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The Oxford History of Historical WritingVolume 5: Historical Writing Since 1945$
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Axel Schneider and Daniel Woolf

Print publication date: 2011

Print ISBN-13: 9780199225996

Published to Oxford Scholarship Online: January 2018

DOI: 10.1093/oso/9780199225996.001.0001

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Historians and Historical Writing in Modern Korea

Historians and Historical Writing in Modern Korea

Chapter:
(p.659) Chapter 32 Historians and Historical Writing in Modern Korea
Source:
The Oxford History of Historical Writing
Author(s):

Henry Em

Publisher:
Oxford University Press
DOI:10.1093/oso/9780199225996.003.0033

This chapter focuses on Korea, describing how after 1945 those who had criticized colonial rule achieved influence, started to build modern academic institutions, and, in the southern state, excluded Marxists from the profession. A positivist style of history, modelled along the lines of modernization theory, dominated the discipline in South Korea for a long time, especially after the suppression of the student revolts in the 1960s. It was only after 1980 that the situation changed. In the wake of rapid economic modernization and concomitant political changes, long-dominant modernization theories were increasingly challenged, and notions of multiple modernities—assuming divergent paths to different manifestations of modernity—were fruitfully applied to research on Korean history. In this context, postcolonial theories and the Korean historical experience of suzerainty under Chinese and Japanese colonialism started to play an important role in conceptualizing multiple modernities, and have recently influenced the writing of history in Korea.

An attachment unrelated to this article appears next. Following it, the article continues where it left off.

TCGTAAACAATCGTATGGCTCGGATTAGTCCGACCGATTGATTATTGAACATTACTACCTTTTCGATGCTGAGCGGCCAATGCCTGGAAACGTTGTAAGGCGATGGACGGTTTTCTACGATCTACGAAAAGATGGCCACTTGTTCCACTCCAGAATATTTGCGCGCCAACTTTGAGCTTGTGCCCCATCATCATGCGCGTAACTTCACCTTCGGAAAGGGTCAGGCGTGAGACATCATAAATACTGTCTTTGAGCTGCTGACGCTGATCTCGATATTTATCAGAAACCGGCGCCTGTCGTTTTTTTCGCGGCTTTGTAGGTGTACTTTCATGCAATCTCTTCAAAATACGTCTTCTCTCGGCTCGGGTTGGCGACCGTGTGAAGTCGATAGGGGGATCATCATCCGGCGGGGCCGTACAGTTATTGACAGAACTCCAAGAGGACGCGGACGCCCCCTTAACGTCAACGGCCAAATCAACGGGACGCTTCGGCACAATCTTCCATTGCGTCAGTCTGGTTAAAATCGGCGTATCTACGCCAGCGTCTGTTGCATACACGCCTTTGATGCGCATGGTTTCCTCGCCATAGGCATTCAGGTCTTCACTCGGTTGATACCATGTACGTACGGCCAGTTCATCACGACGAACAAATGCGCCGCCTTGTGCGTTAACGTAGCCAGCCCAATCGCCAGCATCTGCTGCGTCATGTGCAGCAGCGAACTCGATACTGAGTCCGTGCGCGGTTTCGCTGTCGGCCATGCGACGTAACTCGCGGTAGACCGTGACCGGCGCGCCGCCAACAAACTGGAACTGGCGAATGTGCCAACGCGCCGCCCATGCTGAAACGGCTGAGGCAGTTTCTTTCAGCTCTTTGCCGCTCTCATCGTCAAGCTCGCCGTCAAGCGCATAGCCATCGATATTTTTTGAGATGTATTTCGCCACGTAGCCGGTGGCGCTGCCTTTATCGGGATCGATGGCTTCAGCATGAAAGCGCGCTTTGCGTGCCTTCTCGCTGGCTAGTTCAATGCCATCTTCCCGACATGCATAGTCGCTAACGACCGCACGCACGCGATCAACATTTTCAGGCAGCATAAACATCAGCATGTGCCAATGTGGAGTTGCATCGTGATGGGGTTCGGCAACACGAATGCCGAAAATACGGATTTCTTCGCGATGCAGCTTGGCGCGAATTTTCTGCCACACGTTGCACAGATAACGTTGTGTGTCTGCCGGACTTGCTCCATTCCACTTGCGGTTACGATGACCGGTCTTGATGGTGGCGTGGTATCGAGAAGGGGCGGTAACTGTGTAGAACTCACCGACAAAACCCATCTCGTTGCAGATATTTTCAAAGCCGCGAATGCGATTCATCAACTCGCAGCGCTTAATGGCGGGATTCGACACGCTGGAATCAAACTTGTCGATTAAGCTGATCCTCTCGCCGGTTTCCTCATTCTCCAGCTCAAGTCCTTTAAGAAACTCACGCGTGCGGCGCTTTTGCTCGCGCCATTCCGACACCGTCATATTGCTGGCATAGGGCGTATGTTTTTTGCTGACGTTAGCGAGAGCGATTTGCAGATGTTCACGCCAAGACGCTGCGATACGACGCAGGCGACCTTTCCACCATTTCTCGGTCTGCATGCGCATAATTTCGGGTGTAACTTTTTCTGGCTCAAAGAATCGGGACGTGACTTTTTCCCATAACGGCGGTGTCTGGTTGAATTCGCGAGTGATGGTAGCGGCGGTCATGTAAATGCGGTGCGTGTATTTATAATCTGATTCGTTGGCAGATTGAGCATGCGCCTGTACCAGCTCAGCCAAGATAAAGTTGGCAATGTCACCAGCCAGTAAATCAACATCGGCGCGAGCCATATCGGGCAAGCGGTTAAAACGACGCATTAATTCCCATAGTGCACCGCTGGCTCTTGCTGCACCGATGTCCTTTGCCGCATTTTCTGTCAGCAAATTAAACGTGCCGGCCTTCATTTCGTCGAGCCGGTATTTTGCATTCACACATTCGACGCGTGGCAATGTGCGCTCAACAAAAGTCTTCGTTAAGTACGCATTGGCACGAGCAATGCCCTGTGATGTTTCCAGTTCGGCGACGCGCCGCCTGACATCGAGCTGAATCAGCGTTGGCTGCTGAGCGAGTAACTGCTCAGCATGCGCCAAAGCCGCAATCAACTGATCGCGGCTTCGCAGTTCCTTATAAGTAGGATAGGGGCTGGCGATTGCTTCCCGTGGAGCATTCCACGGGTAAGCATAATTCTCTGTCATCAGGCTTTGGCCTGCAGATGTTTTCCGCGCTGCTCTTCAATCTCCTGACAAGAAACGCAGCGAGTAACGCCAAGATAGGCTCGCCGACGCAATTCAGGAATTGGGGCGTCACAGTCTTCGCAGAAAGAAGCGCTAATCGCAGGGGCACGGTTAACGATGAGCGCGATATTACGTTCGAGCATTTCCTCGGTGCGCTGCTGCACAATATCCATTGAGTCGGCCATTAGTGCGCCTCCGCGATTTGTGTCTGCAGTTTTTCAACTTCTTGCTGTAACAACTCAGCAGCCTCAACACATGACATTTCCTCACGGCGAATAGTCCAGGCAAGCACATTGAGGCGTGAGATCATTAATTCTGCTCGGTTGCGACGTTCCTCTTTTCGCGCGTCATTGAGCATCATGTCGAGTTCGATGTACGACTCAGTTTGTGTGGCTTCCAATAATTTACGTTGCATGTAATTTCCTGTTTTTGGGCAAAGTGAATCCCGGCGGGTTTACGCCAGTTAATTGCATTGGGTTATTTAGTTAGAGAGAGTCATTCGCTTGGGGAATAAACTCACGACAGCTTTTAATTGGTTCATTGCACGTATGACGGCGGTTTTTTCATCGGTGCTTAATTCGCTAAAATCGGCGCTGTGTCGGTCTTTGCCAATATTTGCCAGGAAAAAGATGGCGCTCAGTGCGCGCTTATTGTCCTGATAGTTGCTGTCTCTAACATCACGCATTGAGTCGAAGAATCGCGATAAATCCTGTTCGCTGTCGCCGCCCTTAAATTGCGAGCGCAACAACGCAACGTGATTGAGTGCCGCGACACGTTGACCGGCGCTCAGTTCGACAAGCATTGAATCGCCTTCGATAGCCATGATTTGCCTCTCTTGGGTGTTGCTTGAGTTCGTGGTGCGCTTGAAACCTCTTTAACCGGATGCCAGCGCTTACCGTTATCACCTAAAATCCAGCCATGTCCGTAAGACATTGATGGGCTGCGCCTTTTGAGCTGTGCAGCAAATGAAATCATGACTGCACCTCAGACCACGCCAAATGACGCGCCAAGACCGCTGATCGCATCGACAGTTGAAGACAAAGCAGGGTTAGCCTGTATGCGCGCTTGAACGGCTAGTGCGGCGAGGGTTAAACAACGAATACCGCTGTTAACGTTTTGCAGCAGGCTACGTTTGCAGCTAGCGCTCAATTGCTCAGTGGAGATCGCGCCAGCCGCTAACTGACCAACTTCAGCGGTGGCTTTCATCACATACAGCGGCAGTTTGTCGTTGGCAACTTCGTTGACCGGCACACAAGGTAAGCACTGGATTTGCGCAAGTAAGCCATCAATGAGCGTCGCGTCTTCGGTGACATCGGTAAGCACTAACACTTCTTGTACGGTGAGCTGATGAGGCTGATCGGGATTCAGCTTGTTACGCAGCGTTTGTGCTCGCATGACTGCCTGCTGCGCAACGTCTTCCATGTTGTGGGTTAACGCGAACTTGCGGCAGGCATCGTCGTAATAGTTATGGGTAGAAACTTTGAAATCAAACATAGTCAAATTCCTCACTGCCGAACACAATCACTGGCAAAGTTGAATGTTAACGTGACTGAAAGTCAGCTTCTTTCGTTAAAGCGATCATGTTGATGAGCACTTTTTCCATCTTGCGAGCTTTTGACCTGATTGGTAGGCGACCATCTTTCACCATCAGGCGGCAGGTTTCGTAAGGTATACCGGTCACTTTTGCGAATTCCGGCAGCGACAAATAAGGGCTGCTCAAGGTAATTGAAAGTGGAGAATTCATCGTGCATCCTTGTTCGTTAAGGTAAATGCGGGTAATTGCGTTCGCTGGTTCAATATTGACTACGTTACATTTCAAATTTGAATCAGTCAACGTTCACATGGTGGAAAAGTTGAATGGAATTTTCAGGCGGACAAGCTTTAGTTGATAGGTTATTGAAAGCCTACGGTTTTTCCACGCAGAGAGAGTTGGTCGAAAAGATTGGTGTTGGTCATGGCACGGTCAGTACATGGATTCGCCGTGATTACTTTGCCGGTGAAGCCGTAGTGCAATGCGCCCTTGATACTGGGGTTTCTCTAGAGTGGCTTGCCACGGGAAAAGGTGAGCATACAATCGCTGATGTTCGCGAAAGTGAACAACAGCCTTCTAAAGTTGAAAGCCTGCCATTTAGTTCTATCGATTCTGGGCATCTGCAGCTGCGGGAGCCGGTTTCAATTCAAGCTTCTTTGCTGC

Keywords:   Korean historical writing, Korean historiography, positivist history, modernization theory, postcolonial theories, suzerainty, multiple modernities

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